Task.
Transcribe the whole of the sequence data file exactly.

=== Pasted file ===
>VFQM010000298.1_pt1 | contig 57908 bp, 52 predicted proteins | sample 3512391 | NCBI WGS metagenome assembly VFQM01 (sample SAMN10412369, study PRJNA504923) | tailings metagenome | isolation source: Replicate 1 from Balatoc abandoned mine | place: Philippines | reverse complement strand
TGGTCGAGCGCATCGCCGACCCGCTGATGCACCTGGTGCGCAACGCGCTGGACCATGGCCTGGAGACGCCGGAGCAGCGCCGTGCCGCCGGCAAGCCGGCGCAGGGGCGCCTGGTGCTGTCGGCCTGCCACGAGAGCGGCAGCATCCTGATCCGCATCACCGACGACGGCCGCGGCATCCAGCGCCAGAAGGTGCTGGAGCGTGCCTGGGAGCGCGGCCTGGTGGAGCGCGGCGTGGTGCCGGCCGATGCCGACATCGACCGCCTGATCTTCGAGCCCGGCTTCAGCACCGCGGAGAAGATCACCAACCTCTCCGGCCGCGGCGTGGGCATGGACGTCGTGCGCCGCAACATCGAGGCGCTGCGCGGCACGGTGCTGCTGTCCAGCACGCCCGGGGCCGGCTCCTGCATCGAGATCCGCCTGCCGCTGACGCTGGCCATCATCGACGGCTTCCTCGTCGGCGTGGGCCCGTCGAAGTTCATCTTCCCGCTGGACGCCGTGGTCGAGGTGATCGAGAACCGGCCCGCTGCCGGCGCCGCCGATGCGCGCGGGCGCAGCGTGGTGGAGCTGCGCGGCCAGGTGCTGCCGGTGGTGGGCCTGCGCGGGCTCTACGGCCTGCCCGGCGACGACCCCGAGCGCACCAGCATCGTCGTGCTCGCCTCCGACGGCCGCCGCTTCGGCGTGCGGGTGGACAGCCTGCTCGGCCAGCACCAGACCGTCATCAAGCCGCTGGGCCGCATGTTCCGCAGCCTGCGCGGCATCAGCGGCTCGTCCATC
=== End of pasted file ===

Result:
>VFQM010000298.1_pt1 | contig 57908 bp, 52 predicted proteins | sample 3512391 | NCBI WGS metagenome assembly VFQM01 (sample SAMN10412369, study PRJNA504923) | tailings metagenome | isolation source: Replicate 1 from Balatoc abandoned mine | place: Philippines | reverse complement strand
TGGTCGAGCGCATCGCCGACCCGCTGATGCACCTGGTGCGCAACGCGCTGGACCATGGCCTGGAGACGCCGGAGCAGCGCCGTGCCGCCGGCAAGCCGGCGCAGGGGCGCCTGGTGCTGTCGGCCTGCCACGAGAGCGGCAGCATCCTGATCCGCATCACCGACGACGGCCGCGGCATCCAGCGCCAGAAGGTGCTGGAGCGTGCCTGGGAGCGCGGCCTGGTGGAGCGCGGCGTGGTGCCGGCCGATGCCGACATCGACCGCCTGATCTTCGAGCCCGGCTTCAGCACCGCGGAGAAGATCACCAACCTCTCCGGCCGCGGCGTGGGCATGGACGTCGTGCGCCGCAACATCGAGGCGCTGCGCGGCACGGTGCTGCTGTCCAGCACGCCCGGGGCCGGCTCCTGCATCGAGATCCGCCTGCCGCTGACGCTGGCCATCATCGACGGCTTCCTCGTCGGCGTGGGCCCGTCGAAGTTCATCTTCCCGCTGGACGCCGTGGTCGAGGTGATCGAGAACCGGCCCGCTGCCGGCGCCGCCGATGCGCGCGGGCGCAGCGTGGTGGAGCTGCGCGGCCAGGTGCTGCCGGTGGTGGGCCTGCGCGGGCTCTACGGCCTGCCCGGCGACGACCCCGAGCGCACCAGCATCGTCGTGCTCGCCTCCGACGGCCGCCGCTTCGGCGTGCGGGTGGACAGCCTGCTCGGCCAGCACCAGACCGTCATCAAGCCGCTGGGCCGCATGTTCCGCAGCCTGCGCGGCATCAGCGGCTCGTCCATC